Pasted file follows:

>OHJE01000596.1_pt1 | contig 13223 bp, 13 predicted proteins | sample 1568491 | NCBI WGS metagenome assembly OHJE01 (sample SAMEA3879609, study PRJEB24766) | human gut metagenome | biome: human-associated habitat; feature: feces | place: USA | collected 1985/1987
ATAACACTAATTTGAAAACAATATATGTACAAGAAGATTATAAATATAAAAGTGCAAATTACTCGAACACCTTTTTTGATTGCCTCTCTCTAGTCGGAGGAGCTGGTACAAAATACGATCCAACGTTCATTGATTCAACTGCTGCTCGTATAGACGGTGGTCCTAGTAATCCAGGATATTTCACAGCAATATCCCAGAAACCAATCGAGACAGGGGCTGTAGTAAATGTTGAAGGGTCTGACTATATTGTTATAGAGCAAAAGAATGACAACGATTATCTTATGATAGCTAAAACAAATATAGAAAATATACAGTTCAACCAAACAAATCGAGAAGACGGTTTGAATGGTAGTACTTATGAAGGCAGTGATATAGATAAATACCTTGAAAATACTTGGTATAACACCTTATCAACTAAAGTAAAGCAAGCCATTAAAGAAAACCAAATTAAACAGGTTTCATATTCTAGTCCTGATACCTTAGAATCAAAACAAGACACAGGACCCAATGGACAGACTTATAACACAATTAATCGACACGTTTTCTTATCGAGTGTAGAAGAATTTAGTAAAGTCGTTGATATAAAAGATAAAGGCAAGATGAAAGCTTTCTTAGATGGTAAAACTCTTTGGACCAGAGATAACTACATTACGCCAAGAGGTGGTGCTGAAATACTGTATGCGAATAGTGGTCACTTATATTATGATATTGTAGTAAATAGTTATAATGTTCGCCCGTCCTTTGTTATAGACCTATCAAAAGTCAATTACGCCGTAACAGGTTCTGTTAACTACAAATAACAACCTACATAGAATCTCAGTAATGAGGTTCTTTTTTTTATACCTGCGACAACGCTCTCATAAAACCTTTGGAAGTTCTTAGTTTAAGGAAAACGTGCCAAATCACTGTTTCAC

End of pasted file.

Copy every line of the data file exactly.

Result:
>OHJE01000596.1_pt1 | contig 13223 bp, 13 predicted proteins | sample 1568491 | NCBI WGS metagenome assembly OHJE01 (sample SAMEA3879609, study PRJEB24766) | human gut metagenome | biome: human-associated habitat; feature: feces | place: USA | collected 1985/1987
ATAACACTAATTTGAAAACAATATATGTACAAGAAGATTATAAATATAAAAGTGCAAATTACTCGAACACCTTTTTTGATTGCCTCTCTCTAGTCGGAGGAGCTGGTACAAAATACGATCCAACGTTCATTGATTCAACTGCTGCTCGTATAGACGGTGGTCCTAGTAATCCAGGATATTTCACAGCAATATCCCAGAAACCAATCGAGACAGGGGCTGTAGTAAATGTTGAAGGGTCTGACTATATTGTTATAGAGCAAAAGAATGACAACGATTATCTTATGATAGCTAAAACAAATATAGAAAATATACAGTTCAACCAAACAAATCGAGAAGACGGTTTGAATGGTAGTACTTATGAAGGCAGTGATATAGATAAATACCTTGAAAATACTTGGTATAACACCTTATCAACTAAAGTAAAGCAAGCCATTAAAGAAAACCAAATTAAACAGGTTTCATATTCTAGTCCTGATACCTTAGAATCAAAACAAGACACAGGACCCAATGGACAGACTTATAACACAATTAATCGACACGTTTTCTTATCGAGTGTAGAAGAATTTAGTAAAGTCGTTGATATAAAAGATAAAGGCAAGATGAAAGCTTTCTTAGATGGTAAAACTCTTTGGACCAGAGATAACTACATTACGCCAAGAGGTGGTGCTGAAATACTGTATGCGAATAGTGGTCACTTATATTATGATATTGTAGTAAATAGTTATAATGTTCGCCCGTCCTTTGTTATAGACCTATCAAAAGTCAATTACGCCGTAACAGGTTCTGTTAACTACAAATAACAACCTACATAGAATCTCAGTAATGAGGTTCTTTTTTTTATACCTGCGACAACGCTCTCATAAAACCTTTGGAAGTTCTTAGTTTAAGGAAAACGTGCCAAATCACTGTTTCAC